Colonial Pipeline Paid Hackers Nearly $5 Million in Ransom

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nsaspook

Joined Aug 27, 2009
8,382
https://www.bloomberg.com/news/arti...eline-paid-hackers-nearly-5-million-in-ransom
“They had to pay,” said Ondrej Krehel, chief executive officer and founder of digital forensics firm LIFARS and a former cyber expert at Loews Corp., which owns Boardwalk Pipeline. “This is a cyber cancer. You want to die or you want to live? It’s not a situation where you can wait.”
...
Krehel said a $5 million ransom for a pipeline was “very low.” “Ransom is usually around $25 million to $35 million for such a company. I think the threat actor realized they stepped on the wrong company and triggered a massive government response,” he said.
It's time to send the IMF team for a hacker raiding party.
 

Lo_volt

Joined Apr 3, 2014
189
When you cause pain to millions of people in pulling a stunt like that, you've got to expect a pretty aggressive response. I hope they nail the perpetrators.

That being said, any company the size of Colonial should already have backups and redundancies in place to avoid this kind of situation. As far as I understand ransomeware attacks, daily backups are instrumental in rebuilding networked systems and are the best insurance along with a rebuild plan should an attack take place. In these times, there's no excuse for an IT department not to have remotely stored backups.
 

SamR

Joined Mar 19, 2019
3,409
Strange... Read a news article saying they weren't going to pay? Thought it was against US law to pay bribes/ransom? Time to electronically "nuke" somebody. Agree that someone at Colonial dropped the ball with IT security.
 

Thread Starter

nsaspook

Joined Aug 27, 2009
8,382
Strange... Read a news article saying they weren't going to pay? Thought it was against US law to pay bribes/ransom? Time to electronically "nuke" somebody. Agree that someone at Colonial dropped the ball with IT security.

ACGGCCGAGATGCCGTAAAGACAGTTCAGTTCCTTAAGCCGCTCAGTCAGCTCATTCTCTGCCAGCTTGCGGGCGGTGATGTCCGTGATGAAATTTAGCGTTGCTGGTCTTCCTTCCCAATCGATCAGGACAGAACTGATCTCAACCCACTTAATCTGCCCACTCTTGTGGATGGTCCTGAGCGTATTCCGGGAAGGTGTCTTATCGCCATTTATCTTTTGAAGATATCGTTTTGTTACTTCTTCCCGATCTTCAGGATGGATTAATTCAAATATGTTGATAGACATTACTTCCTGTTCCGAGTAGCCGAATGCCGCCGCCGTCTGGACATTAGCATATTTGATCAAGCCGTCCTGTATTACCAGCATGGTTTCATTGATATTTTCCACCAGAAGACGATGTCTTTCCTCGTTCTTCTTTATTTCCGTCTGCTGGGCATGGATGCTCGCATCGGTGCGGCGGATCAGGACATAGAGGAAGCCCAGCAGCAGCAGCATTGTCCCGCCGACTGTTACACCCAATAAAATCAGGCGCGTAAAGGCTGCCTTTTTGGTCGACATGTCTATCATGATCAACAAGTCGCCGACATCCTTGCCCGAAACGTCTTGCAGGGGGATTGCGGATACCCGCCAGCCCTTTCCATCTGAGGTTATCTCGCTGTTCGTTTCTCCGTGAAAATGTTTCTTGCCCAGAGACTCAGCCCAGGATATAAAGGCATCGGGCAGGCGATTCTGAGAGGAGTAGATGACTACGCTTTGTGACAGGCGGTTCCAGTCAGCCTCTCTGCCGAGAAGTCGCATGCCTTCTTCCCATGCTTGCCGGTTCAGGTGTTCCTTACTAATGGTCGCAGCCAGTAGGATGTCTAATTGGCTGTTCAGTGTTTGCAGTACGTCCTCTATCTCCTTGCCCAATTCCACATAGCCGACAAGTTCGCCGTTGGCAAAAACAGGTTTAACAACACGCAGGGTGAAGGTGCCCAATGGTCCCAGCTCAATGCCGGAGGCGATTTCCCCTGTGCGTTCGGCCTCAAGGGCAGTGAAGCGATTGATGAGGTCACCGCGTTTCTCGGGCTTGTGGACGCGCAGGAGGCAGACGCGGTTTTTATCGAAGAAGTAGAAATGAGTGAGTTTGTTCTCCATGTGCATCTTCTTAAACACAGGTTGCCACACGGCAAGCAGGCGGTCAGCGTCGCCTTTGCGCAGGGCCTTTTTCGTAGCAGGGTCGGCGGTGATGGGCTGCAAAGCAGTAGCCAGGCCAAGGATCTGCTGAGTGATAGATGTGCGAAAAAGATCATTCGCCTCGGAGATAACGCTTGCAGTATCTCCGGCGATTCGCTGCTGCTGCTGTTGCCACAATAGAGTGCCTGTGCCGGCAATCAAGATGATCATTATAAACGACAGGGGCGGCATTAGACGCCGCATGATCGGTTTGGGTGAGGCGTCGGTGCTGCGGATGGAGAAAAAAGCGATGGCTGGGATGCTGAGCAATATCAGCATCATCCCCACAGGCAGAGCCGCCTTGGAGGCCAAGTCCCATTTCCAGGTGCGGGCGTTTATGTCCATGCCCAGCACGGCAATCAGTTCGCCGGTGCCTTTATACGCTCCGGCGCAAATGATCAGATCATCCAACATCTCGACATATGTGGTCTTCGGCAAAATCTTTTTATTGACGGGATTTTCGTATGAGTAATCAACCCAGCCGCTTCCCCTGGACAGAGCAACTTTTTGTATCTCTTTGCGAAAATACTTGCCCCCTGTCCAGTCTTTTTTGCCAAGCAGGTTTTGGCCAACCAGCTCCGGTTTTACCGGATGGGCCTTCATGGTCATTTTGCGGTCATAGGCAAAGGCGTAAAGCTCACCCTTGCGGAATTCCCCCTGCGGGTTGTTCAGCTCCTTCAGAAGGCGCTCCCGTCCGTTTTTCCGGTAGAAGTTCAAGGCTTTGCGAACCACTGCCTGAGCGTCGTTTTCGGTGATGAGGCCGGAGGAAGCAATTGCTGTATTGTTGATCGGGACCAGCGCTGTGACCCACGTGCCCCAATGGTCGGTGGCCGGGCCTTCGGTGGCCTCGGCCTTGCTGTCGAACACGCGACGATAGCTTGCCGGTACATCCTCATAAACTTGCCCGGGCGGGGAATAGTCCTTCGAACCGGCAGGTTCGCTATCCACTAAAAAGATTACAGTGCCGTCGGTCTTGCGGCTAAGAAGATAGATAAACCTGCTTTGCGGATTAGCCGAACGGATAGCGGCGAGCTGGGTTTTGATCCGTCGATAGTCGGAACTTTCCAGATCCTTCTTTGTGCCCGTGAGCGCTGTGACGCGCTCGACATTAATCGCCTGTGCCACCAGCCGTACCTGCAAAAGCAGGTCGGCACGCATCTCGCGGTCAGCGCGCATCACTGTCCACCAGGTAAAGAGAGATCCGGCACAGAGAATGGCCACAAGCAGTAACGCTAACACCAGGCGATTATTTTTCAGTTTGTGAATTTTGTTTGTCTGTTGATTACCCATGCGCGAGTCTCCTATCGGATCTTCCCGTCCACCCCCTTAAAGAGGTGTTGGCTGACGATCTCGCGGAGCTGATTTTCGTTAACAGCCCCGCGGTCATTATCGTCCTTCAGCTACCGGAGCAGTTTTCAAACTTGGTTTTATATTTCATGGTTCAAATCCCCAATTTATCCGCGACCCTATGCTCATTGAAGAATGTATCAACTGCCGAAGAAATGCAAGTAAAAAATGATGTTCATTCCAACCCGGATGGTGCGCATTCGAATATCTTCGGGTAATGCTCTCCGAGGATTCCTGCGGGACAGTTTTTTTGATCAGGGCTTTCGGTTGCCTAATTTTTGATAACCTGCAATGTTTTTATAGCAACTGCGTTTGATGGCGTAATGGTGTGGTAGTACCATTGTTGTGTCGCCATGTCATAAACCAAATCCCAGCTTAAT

I'm pretty sure the lawyers approved the payment and notified the government as usually as it's a small amount in the big scheme of things. Overseas we were told to pay a reasonable amount if a family member was held just for money by common criminals.


They should have done this.
Put a bounty on the head of the hackers.
 

SamR

Joined Mar 19, 2019
3,409
We don't even get any gas from the Colonial pipe here in south GA and N FL but stations have run out due to panic buying because of what idiots think they see or read.
 

Thread Starter

nsaspook

Joined Aug 27, 2009
8,382
There is a simple way to avoid being hacked... unplug from the internet.
Why can't companies figure that one out?
If only that were possible in the modern age. It's not even a consideration because connectivity is a absolute requirement to run a modern business across several states and most likely countries.
 

SamR

Joined Mar 19, 2019
3,409
We had a Defender dial up system. You dialed in and IF your number was on the approved list it called you back at the approved number. Of course vetting personnel is always a problem. All MS games were removed from the approved Windows install on all corporate computers. Then we gave all employees an email address. Didn't take them long to figure out they could email themselves from home with games attached. IT security is a constant battle and BIG headache. Now with USB thumb drives...